Dear Readers - A searing incident in one woman’s life after 18 years married to a man she loved: Her husband ended discussions and therapists’ appointments and left, permanently. His wife gave him a sandwich to take to work.
Then she went through emotional hell till she found her own power and learned to live her best life.
Julie Starr, author of Your Husband Left, Now What? is that woman. She studied to became a life coach and specializes in helping female clients who’ve experienced similar emotional trauma.
I was eager to read her book because of my own work in relationship issues. By coincidence, Starr is also a distant family member who I haven’t seen in many years.
Life coaches have become a popular resource for clients struggling with deep emotional pain, but focused more on getting through their present and future trials with less emphasis on the past than some other counselling approaches.
In 2006, Starr graduated a three-year Certified Coach program from online Coach U, which bills itself as the leading global provider of coach training programs.
“It’s who I am, a cheerleader for others, client-guided and dealing with all kinds of relationships,” Starr says.
There are many current books on “abandoned wives” and the ones I’ve read/written about have something to offer people looking for meaningful direction going forward on their own.
So, I asked Starr for her most essential tips in her own words:
1) Allow yourself to fall apart and experience a grief process, to get through your adjustment.
2) Know in your heart and gut that there’s no shame in being left. Your value doesn’t decrease based on someone’s inability to see your value.
3) Hold on to your power. Women often attach their heart to their partner. But your first relationship is with yourself. So, learn how to be happy with yourself.
4) Ready yourself for the legal maze of divorce. Read up on what’s entailed, and if necessary, hire a divorce lawyer.
5) Find and surround yourself with supportive people. Nurture them and they’ll nurture you. Your needs include body, mind, and soul through self-care, self-calming and, Starr adds, a spiritual sense, such as contemplating the larger meaning of life.
6) Be your own hero. On serious matters - e.g., money - analyze the situation, strategize and then take action as an informed individual.
I finally asked Starr, what about men who are left by their wives?
“Women leave and the husband’s left in shock. While it’s not my niche for coaching, I wish that people of every gender and lifestyle find their better life after trauma.”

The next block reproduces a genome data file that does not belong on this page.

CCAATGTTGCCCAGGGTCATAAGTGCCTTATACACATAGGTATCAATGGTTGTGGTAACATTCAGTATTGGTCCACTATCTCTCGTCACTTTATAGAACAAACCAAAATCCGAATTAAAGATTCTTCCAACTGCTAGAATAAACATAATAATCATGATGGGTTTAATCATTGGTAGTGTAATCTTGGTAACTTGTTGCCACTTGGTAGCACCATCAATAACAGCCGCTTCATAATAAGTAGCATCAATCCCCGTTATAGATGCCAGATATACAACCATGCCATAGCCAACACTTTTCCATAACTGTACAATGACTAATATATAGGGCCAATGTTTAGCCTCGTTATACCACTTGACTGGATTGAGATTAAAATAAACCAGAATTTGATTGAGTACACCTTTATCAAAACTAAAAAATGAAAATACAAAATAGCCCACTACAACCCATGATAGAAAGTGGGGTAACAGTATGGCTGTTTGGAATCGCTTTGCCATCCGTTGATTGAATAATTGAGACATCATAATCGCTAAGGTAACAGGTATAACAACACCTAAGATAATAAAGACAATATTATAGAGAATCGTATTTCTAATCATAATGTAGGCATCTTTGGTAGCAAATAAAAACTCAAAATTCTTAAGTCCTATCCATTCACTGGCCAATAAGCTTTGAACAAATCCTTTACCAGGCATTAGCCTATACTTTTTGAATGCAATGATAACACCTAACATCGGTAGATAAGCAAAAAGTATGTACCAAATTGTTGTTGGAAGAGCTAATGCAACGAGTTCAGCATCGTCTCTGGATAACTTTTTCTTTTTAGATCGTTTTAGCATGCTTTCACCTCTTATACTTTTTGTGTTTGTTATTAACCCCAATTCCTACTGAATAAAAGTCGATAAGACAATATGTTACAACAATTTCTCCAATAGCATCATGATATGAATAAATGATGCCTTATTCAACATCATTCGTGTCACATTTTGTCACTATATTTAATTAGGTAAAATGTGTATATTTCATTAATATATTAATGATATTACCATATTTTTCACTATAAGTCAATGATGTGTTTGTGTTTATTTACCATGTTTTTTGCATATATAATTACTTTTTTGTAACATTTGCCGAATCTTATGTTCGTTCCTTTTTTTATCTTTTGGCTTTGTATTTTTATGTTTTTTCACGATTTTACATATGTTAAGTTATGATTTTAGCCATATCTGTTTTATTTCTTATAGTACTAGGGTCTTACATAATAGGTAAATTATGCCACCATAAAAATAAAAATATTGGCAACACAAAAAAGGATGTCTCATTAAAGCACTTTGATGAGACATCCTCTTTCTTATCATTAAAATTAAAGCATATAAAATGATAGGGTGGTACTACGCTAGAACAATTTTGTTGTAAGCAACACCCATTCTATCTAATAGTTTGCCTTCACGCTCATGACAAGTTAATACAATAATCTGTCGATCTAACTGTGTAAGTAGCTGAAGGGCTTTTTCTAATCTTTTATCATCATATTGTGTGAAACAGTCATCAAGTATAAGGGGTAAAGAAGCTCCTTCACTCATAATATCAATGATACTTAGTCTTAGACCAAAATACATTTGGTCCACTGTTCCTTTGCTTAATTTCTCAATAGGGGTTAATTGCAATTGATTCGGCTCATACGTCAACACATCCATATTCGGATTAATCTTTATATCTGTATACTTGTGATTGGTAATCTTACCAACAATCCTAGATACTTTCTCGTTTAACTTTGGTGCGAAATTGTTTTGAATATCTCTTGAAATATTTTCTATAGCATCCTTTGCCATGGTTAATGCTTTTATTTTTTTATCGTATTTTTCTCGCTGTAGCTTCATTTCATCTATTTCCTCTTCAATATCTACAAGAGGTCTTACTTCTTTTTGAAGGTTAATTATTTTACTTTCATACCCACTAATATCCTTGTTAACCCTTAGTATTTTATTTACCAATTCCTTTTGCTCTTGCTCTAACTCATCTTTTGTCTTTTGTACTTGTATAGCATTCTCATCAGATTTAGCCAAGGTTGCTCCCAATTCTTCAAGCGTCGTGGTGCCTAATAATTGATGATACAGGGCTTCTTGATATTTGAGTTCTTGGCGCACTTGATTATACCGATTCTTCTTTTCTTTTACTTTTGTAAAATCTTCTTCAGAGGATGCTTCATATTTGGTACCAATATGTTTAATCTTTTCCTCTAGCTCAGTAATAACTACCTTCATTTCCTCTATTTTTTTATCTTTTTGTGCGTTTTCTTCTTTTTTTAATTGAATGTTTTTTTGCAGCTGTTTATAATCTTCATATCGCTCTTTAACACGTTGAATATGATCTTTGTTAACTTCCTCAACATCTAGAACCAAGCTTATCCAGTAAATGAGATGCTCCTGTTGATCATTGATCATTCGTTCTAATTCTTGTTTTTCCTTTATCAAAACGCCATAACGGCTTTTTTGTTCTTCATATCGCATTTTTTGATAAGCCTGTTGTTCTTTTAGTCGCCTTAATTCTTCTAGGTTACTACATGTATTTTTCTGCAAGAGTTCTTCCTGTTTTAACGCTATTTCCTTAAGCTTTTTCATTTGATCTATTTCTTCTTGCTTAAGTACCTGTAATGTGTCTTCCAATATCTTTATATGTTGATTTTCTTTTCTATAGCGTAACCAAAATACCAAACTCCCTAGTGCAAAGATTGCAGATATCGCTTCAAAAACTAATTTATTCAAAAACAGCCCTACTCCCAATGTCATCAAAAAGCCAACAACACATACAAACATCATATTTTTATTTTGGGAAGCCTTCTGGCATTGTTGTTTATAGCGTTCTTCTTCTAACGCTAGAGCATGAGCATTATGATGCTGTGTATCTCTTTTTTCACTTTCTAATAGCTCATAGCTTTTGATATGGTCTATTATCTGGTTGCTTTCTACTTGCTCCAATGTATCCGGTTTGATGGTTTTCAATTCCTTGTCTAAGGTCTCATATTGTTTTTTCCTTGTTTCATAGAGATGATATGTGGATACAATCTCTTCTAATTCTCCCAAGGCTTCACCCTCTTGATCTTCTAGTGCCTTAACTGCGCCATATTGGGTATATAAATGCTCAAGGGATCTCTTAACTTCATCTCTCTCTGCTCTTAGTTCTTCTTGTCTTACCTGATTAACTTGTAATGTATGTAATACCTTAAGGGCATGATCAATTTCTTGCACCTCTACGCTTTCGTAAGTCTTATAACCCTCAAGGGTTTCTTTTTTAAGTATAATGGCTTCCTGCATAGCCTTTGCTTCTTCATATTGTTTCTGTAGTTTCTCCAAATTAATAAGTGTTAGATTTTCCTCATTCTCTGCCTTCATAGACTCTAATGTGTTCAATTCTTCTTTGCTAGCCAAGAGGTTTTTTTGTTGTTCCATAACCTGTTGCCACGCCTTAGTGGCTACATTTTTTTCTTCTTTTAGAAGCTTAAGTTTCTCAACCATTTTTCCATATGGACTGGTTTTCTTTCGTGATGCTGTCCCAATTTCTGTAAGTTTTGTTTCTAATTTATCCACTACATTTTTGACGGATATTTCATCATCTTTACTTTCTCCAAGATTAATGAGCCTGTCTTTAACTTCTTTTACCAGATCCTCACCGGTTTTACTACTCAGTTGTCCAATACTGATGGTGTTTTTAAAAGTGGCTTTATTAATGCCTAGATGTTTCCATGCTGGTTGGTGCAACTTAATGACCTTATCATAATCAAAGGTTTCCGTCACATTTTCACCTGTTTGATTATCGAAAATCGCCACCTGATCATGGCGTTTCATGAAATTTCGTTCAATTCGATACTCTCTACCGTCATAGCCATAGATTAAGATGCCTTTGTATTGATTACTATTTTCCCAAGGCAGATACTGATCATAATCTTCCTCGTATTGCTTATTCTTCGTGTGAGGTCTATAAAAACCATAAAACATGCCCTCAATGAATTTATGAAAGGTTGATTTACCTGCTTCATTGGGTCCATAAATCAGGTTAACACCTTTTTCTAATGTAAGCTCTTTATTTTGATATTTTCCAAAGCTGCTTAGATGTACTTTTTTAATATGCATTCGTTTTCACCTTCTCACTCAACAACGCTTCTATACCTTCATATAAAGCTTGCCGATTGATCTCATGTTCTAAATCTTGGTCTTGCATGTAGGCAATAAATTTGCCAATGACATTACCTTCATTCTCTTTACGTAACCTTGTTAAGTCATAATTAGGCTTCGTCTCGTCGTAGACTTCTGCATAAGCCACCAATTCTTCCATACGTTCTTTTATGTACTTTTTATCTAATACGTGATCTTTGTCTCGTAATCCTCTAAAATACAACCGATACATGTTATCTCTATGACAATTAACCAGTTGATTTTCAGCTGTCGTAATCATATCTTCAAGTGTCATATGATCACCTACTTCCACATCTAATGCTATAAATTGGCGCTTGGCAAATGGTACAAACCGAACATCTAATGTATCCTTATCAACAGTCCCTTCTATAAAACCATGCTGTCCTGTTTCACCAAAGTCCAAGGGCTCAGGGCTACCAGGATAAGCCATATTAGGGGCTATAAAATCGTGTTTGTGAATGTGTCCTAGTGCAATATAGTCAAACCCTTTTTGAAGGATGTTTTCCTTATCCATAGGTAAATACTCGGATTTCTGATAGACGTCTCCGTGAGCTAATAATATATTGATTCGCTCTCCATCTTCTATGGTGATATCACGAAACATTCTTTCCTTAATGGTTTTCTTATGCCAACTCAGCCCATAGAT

My eight-year-old daughter has a very close friend whose mother has anxieties. New kids have joined their classroom and my daughter’s eager to know some of them better through playdates.
But the close friend and mother keep nailing down the girls’ playtime together for every following day!
My daughter’s upset that she can’t get to know someone new.
How do I handle this without hurting the girl or upsetting the mother? The original friendship isn’t the problem, it’s the overkill of taking up all my daughter’s time.
Grade 3 Social Pressure
Include the close friend along with a new girl.
Assure the mother that her child’s welcome often but the girls need to expand their closed circle and adapt to added friendships as part of their social skills. Encourage the mother to also include another schoolmate in playdates at her place.
Readers’ Commentary Regarding the teenage girl whose mother’s dating her friends’ father (November 2):
“For students with family issues, high school can feel tortuous.
“The girl has every right to be upset/angry. Her mother’s romantic relationship could jeopardize her relationship with her best friend.
“Moving to a new house/neighbourhood can be challenging and emotional, particularly after her father leaving five years ago.
“Additionally, moving in with two new people and the dynamics of melding families can be unsettling/difficult for most people, particularly teenagers.
“Telling her she has time to adapt and to ignore the gossip lacks any tangible way for her to communicate, and resolve her intense and valid emotions.
“If she would speak to her mother about her feelings, without name calling and judgement, she might come to a more peaceful place with all of these changes.
“A therapist would be able to help them communicate in a more respectful and helpful way.”
Tip of the day:
There are counsellors, therapists, coaches, and books to help you improve a present relationship. Or achieve a better life for yourself.